With this creative ability, however, comes much responsibility. We can create something for good or something for evil. God’s given, along with the gift of creativity, the power of choice.

Each day provides us with many opportunities to be creative, a little bit like God Himself. What will we do with what we are given? It’s our choice.

“The Lord God took the man and put him in the Garden of Eden to work it and take care of it.” (Genesis 2:15)

Wind in the Pines, Wind in the Corn

The exact location when the idea for this blog came to me.

On my morning walk recently I was on a part of the path that had a set of pine trees on the one side of the path and a cornfield on the other side. A mountain breeze was blowing. I heard the wind in the pines and the wind in the corn, but the sound of the wind was different on the two sides of the path. The wind swished through the tens of thousands of pine needles and rustled through the thousands of corn leaves, stereophonic diversity!

The Hebrew word (the Old Testament of the Bible was originally written in Hebrew) “ruach” can mean either wind, breath, or spirit. So, too, the Greek word pneuma (the New Testament was originally written in Greek); it can mean either wind, breath, or spirit.

Often, when I feel or hear the wind blow, it reminds me of God’s Spirit who can blow around, into, and out of us. Yes, the breath of God can be as close to us as our own breath! The astonishing truth is that His breath (Spirit) can give us spiritual life, resuscitating us and refreshing us.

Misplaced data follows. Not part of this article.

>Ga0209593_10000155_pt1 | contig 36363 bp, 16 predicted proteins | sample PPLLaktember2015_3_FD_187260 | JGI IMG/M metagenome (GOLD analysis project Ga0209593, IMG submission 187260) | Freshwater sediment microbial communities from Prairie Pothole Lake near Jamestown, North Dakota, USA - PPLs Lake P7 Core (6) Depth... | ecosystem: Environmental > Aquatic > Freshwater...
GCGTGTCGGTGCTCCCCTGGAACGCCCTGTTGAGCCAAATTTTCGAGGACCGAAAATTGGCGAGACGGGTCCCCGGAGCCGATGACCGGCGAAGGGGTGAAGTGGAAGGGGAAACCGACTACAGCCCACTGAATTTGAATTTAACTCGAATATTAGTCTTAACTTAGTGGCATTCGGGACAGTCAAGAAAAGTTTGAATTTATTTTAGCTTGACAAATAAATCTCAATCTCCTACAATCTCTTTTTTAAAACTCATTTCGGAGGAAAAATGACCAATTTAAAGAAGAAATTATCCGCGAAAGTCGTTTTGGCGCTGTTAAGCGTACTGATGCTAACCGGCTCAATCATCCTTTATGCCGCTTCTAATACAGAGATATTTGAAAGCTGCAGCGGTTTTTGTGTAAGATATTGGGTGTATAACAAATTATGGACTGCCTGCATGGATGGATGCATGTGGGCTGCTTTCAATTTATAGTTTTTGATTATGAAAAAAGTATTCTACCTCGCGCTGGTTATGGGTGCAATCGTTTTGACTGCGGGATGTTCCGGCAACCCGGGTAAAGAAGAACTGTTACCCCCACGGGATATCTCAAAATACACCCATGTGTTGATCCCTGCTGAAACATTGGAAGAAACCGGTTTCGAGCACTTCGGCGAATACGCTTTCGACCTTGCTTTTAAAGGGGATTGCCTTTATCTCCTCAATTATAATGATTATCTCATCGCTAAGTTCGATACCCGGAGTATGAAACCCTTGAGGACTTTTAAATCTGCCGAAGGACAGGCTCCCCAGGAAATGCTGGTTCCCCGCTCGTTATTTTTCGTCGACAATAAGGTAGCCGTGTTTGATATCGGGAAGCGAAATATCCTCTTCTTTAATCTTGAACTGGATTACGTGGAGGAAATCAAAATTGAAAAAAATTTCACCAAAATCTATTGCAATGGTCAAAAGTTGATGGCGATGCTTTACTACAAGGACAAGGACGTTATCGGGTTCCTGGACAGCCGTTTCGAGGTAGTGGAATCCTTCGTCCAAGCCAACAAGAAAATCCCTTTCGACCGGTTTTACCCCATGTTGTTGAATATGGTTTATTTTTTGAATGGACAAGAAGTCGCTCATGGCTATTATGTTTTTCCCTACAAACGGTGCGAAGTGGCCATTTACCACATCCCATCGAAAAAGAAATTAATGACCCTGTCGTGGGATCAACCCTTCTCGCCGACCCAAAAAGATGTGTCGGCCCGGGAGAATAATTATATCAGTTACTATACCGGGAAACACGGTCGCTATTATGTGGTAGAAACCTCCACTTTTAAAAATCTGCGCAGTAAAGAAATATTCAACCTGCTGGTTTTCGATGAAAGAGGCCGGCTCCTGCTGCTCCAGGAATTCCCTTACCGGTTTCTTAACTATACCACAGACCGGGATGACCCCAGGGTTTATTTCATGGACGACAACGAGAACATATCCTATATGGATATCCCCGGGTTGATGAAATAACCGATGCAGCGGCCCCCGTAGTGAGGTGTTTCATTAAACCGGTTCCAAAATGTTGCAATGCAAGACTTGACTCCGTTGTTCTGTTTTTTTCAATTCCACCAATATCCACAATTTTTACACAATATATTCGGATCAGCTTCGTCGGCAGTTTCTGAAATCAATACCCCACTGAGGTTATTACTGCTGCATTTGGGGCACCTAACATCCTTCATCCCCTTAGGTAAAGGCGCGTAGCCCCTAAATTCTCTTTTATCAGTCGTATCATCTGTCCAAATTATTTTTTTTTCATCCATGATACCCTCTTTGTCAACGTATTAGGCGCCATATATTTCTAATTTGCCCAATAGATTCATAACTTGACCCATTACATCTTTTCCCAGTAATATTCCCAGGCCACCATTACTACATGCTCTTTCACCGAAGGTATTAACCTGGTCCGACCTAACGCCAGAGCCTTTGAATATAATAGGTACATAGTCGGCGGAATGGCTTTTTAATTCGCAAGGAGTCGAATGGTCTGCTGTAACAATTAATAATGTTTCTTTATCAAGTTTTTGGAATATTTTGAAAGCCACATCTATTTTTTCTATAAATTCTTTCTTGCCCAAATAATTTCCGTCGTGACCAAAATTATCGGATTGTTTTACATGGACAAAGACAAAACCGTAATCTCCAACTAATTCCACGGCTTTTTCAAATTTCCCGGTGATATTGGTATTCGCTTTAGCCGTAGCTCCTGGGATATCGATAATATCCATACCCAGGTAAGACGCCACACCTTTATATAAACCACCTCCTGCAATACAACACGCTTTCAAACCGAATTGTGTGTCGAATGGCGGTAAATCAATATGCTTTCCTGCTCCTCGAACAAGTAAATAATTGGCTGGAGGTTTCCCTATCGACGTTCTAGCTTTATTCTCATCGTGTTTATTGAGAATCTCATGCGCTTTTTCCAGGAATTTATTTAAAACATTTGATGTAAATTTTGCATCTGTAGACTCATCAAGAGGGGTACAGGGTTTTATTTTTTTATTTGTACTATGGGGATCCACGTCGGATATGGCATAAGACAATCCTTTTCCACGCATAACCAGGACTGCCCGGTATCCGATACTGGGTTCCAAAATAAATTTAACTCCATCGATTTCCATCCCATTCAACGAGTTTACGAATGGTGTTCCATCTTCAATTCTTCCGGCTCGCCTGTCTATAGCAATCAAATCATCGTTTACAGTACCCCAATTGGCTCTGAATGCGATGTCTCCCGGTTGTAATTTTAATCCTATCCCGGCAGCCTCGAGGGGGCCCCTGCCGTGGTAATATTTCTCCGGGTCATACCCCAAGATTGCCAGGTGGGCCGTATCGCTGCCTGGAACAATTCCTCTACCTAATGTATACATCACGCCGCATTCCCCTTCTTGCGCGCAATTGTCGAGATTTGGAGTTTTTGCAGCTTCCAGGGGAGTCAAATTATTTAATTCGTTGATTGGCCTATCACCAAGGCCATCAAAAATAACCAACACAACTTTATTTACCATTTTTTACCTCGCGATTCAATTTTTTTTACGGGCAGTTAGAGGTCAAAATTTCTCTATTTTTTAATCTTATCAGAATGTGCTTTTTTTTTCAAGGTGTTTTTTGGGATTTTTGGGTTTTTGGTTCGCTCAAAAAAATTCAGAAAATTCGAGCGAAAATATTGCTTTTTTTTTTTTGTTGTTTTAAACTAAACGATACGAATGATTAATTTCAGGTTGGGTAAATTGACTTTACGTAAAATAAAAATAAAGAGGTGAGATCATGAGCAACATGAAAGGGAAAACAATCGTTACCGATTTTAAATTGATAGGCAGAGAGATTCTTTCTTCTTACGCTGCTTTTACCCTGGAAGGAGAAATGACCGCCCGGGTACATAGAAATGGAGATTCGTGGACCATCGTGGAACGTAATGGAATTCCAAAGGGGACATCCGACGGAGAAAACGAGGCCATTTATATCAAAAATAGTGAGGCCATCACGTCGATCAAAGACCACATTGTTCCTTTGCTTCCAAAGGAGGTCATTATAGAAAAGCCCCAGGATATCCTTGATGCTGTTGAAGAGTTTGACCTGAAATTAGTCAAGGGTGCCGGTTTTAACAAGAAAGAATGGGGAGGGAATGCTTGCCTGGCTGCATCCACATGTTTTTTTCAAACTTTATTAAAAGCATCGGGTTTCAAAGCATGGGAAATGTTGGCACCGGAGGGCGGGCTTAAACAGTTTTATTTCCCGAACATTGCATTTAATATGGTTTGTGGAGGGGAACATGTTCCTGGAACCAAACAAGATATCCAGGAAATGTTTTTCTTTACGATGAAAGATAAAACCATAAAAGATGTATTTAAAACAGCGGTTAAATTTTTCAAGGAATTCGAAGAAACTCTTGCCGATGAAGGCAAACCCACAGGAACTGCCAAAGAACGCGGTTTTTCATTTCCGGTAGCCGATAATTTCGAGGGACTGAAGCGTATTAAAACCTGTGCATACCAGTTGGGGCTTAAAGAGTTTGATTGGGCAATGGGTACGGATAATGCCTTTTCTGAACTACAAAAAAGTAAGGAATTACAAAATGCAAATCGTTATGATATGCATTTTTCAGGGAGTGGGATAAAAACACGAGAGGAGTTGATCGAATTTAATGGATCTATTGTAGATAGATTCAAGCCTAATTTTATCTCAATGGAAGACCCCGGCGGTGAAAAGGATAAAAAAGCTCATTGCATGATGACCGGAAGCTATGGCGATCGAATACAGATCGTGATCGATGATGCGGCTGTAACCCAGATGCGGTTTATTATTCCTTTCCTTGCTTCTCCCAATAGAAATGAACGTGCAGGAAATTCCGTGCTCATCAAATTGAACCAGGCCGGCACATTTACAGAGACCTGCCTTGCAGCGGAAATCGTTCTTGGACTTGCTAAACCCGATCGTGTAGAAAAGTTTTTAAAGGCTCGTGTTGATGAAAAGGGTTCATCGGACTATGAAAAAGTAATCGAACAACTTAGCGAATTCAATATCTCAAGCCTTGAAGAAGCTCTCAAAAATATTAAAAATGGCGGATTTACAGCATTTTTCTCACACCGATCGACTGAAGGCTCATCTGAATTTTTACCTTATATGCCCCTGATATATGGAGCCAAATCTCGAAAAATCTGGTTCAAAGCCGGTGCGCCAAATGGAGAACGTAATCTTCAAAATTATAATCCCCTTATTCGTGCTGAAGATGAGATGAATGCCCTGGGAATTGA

What is also amazing, and this is where the imagery of the wind in the pines and the wind in the corn comes into play, is that the Holy Spirit of God seeks to blow upon each of us in a very unique way! You and I can be uniquely empowered by God to do His good work in such a special way that no one else could take our place.

This truth can provide the incentive we need to quit playing the comparison game; we don’t have to be like somebody else we know, we’re to be the unique person God’s calling us to be. This truth can also provide the antidote we need to overcome the prideful attitude that we’re better than someone else.

The wind makes a unique sound depending on what it’s blowing upon. The Spirit of God, His breathing presence, can also be wonderfully different and unique for each of us, making each of us of special use to Him!

“There are different kinds of gifts, but the same Spirit distributes them. There are different kinds of service, but the same Lord. There are different kinds of working, but in all of them and in everyone it is the same God at work. Now to each one the manifestation of the Spirit is given for the common good.” (1 Corinthians 12:4-7)

Messing Up Lawnmower Repair

The recoil pull starter on the lawnmower no longer recoiled. The long rope with the plastic grip handle on the end lay limp over the mower. The last time it was pulled it didn’t recoil, so the rope could no longer be pulled in an attempt to start the mower. It was broken, no doubt about it.

It needed fixing. I could fix it! That’s what I thought. After all, how complex can a lawnmower engine be? Surely it would be a simple matter of removing a few small bolts, lifting off the top housing, rewinding the rope within and putting it back together again.